“Widespread flu activity”: Influenza cases spiking

With the US Centers for Disease Control and Prevention announcing that confirmed influenza cases are approaching 10 million, many experts are already predicting that the 2019-2020 flu season could be one of the worst in several years.

And with the CDC reporting “widespread flu activity” in 46 states — including Michigan — the organization is also reporting an early rise in cases of the influenza B strain, which usually gains predominance toward the end of the traditional season (around March and April).

The early spike in cases of flu B is consistent with the observations of McLaren Macomb emergency physicians, who report treating patients with common flu symptoms (high fever, body aches, fatigue, congestions) with the additional symptoms of nausea and vomiting.

Who’s at risk for the flu?

With millions already afflicted with the flu, millions more are at-risk due to how easily the flu spreads from person to person.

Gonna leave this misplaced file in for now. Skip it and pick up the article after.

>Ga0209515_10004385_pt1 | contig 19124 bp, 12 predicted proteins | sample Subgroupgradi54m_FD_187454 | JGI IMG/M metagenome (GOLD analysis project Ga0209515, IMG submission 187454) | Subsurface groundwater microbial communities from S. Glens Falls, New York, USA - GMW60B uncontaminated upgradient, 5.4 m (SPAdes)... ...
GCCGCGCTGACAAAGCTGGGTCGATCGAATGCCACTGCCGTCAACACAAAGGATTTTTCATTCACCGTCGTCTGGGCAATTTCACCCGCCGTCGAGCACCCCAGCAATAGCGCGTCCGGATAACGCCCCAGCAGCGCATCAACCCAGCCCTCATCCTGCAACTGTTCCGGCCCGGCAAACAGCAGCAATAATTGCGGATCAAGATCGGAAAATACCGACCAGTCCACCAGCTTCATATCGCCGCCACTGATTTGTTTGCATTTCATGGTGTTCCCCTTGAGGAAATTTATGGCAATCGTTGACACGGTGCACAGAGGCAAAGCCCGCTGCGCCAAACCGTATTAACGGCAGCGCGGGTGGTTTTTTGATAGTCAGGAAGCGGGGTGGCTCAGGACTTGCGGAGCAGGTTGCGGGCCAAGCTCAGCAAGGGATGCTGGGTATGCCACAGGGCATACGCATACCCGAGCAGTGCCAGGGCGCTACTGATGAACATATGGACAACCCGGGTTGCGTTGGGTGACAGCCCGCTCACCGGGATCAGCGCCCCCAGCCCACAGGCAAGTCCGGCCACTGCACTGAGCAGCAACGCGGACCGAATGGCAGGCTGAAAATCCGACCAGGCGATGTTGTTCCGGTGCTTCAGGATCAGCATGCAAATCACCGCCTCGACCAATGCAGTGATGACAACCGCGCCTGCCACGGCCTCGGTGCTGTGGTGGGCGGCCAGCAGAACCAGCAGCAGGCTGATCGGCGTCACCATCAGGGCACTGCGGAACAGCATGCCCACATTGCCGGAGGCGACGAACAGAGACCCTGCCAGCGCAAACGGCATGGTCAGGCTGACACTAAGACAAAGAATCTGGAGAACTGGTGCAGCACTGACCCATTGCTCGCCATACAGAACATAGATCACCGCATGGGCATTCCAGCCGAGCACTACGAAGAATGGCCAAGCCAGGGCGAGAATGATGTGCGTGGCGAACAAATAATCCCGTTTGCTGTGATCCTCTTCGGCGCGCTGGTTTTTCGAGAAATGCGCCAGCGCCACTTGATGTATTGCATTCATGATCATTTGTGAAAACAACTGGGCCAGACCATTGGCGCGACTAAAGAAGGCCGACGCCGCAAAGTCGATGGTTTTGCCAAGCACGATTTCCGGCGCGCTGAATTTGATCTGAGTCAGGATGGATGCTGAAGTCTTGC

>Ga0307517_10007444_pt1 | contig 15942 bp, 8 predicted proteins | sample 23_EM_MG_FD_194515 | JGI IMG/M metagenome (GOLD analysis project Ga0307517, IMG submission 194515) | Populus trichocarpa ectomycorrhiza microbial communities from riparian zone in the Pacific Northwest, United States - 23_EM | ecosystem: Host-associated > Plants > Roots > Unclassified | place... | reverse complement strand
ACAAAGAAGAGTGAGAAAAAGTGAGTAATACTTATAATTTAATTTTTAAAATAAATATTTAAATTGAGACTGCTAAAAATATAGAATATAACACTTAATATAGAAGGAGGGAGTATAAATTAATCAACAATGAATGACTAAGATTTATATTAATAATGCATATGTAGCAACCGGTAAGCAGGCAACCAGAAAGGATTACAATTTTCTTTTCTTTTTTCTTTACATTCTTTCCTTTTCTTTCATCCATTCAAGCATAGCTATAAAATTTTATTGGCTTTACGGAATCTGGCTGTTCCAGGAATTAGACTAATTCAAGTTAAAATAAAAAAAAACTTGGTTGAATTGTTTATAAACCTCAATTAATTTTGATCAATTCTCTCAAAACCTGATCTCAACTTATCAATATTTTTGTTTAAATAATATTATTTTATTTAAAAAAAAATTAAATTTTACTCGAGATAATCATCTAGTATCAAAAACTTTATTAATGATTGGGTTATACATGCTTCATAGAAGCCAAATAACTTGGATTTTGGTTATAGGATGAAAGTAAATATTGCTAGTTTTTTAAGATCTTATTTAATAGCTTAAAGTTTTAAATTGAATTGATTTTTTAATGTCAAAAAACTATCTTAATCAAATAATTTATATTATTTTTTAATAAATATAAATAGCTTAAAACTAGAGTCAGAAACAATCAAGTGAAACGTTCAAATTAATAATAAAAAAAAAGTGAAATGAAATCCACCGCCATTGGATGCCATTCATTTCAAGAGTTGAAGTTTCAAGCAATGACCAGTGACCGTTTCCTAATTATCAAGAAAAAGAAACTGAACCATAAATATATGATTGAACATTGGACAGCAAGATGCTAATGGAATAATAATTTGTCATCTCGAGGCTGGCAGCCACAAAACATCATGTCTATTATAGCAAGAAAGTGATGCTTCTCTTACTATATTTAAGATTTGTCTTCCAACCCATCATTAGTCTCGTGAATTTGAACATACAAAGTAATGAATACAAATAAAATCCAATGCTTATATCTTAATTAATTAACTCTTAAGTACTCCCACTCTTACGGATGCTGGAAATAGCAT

However, certain populations are at a greater risk due to the presence of certain risk factors.

Flu risk factors

  • Age (12 months and under; 65 and older)
  • Weakened immune system
  • Chronic illnesses (asthma, COPD, bronchitis, heart disease and others)
  • Pregnancy
  • Obesity

Prevent spreading the flu

  • Wash your hands frequently with soap and warm water
  • Avoid anyone who is sick
  • If you are sick, avoid contact/association with others

Physicians also strongly urge everyone over 6 months old to get a flu vaccine.

Based on researchers’ forecast for that season’s flu strain, the vaccine is designed to protect throughout the entire flu season. While physicians recommend getting vaccinated before the end of October, people can still get the shot until the end of January and still have it be effective.

Common flu symptoms

Some symptoms typically associated with the flu can mirrors the same symptoms of other illnesses. For example, a persistent cough and congestion are associated with an upper respiratory infection, while nausea and vomiting are symptoms of gastroenteritis.

Paying close attention to specific symptoms and flu risk factors is vital to catching the illness early and beginning treatment.

Flu A & B symptoms

  • High fever
  • Cough
  • Sore throat
  • Runny/Stuffy nose
  • Body aches
  • Headaches
  • Fatigue/Weakness
  • Nausea/Vomiting
  • Diarrhea